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Big win for 27J, tough loss for Douglas County in school tax votes

Voters approved about two-thirds of the 22 school district tax measures around Colorado on Tuesday, according to by-election results, with a particularly significant victory in Brighton-based District 27J, where seven previous windmill tax waivers have failed. In part, the district’s successful waiver measure will fund teacher salary increases — possibly as much as 7.5 percent.

“I’m so excited for our more than 2,000 staff,” Superintendent Chris Fiedler said on Tuesday night as he celebrated with supporters at a Brighton brewery. “It will be a vote of confidence for them.”

Meanwhile, in the county district of Douglas, home to 64,000 students, where a conservative majority on the board expelled the superintendent Last February, leading to months of unrest, voters likely rejected two tax measures. One, 5A, a factory tax waiver that would fund 9% salary increases for teachers, was down 1.3 percentage points Wednesday afternoon with a few uncounted votes. The other, 5B, a $450 million bond issue that lost by a much larger margin, would have paid for new schools and building upgrades.

Sarah Mesmer, acting president of the district’s teachers’ union, called the losses disappointing, saying they will hurt the district’s ability to attract and retain teachers.

“I know there are teachers who will leave because their pay in neighboring districts is better,” she said. “We are losing teachers in Littleton. We are losing teachers in Cherry Creek, and that is unfortunate.

Conservative opponents of the tax measures have circulated false claims that new funds would support “reawakened” instructionwhile some observers have said divisions within the school board and the recent leadership change likely hurt voter support for the measures.

“A community needs to feel that there’s a plan, that there’s stability, that it’s been well thought out,” said Tracie Rainey, executive director of the Colorado School Finance Project.

In Douglas County, “I think a lot of things have been disrupted,” she said, noting that the district has had three superintendents in three years.

Despite the double loss in Douglas County, it was a good year for school district voting metrics overall, according to unofficial results counted by the Colorado School Finance Project. Fifteen measures passed noon Wednesday, including in Boulder Valley, Greeley-Evans, Mapleton and Delta County in western Colorado, although some votes are still being counted.

The most of ballot measures will pay for capital projects such as the construction of schools or the retrofitting of buildings. A handful, including in District 27J and Mapleton, will fund recurring expenses such as salary increases for staff.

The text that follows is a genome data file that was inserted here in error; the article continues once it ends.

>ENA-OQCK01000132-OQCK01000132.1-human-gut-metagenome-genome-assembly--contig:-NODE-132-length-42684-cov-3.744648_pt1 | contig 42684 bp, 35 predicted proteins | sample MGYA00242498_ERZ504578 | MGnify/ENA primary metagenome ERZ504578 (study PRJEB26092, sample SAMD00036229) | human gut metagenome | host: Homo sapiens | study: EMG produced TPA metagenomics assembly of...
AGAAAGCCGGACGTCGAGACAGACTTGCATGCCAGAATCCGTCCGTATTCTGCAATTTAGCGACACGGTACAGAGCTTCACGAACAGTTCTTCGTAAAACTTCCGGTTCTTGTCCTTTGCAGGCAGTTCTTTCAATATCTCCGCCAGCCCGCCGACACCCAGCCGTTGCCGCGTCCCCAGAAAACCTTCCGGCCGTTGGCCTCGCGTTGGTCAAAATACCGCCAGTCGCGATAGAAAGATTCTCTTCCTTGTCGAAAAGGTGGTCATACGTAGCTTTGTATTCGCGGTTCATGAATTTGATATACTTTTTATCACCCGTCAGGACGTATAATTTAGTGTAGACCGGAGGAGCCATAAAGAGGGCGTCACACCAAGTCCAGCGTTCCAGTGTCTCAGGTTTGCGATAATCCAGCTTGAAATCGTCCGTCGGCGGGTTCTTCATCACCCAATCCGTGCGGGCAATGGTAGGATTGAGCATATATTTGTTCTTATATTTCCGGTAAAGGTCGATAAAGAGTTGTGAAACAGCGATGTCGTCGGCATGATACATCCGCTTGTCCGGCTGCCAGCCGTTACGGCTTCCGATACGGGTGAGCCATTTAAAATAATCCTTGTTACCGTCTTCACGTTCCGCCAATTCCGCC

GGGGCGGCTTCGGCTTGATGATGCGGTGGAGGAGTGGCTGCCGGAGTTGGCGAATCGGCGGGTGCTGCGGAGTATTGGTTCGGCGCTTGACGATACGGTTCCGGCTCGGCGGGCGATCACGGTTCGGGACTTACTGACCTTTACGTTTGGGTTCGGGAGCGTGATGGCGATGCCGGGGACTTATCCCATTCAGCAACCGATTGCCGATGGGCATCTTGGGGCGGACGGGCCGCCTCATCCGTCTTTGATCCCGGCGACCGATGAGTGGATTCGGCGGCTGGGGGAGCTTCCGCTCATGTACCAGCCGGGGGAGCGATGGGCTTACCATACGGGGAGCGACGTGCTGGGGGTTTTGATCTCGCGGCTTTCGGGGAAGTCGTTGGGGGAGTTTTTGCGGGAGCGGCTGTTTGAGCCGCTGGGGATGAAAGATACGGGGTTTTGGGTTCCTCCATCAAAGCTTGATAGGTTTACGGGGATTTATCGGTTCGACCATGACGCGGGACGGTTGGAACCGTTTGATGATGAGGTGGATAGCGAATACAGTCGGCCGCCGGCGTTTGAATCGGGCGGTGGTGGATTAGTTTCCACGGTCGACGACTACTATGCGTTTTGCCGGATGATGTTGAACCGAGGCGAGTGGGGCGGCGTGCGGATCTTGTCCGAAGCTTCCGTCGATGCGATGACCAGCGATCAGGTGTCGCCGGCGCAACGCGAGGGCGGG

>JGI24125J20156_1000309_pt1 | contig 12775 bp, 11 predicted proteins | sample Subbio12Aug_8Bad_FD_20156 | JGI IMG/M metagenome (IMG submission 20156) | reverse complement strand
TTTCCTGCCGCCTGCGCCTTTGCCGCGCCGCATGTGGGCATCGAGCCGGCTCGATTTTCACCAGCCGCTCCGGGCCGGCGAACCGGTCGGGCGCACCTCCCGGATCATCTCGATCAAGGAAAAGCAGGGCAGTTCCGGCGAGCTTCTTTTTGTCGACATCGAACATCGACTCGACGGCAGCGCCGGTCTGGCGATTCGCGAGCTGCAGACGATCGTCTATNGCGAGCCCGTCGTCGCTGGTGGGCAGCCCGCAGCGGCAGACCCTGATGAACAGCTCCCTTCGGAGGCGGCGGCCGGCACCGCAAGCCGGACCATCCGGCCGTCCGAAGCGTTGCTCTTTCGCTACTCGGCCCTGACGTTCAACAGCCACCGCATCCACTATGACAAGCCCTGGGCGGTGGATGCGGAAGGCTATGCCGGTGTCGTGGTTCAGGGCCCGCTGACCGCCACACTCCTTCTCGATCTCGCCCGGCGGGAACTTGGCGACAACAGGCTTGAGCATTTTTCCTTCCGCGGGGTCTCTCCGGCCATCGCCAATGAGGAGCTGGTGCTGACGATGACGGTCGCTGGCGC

In 27J, the repeal of the 5B factory tax was properly passed, marking the first time in 22 years that district voters approved such a measure. (Last year, the district narrowly passed a bond issue.)

In addition to salary increases, the factory tax waiver will pay for armed security guards in elementary schools in the district and additional staff and resources to expand vocational and technical education programs in secondary schools in the district. .

Fiedler said the district decided to add the provision for new security personnel after a gunman killed 19 children and two adults at an elementary school in Uvalde, Texas last spring.

“It certainly brought some voters to a yes who may not have been there before,” he said.

In Windsor-based Weld District RE-4, its 4B bond measure and 4C factory levy waiver appeared to pass comfortably mid-afternoon Wednesday with around 55% of the vote, but officials from the district were reluctant to declare victory as some votes were still being counted. in Weld County.

There is “no final appeal,” a district spokeswoman said.

Rainey said the pass rate for school ballot measures this year was fairly consistent with previous years, although the number of school districts with ballot measures was lower than normal. This year, there were 22 measures, against 30 last year and 28 the previous year.

She said the pandemic limits the ways school districts can engage their communities to gather feedback when considering such measures.

“I predict that within a year or two you’ll start to see that pent-up demand for districts that want to go [for a ballot issue],” she says.

Besides Douglas County, five other districts faced tax losses Tuesday, including neighboring Lewis-Palmer, and four rural districts: Bennett, Ellicott, Kiowa and Platte Canyon.

Ann Schimke is a senior reporter at Chalkbeat, covering early childhood issues and early literacy. Contact Ann at [email protected]



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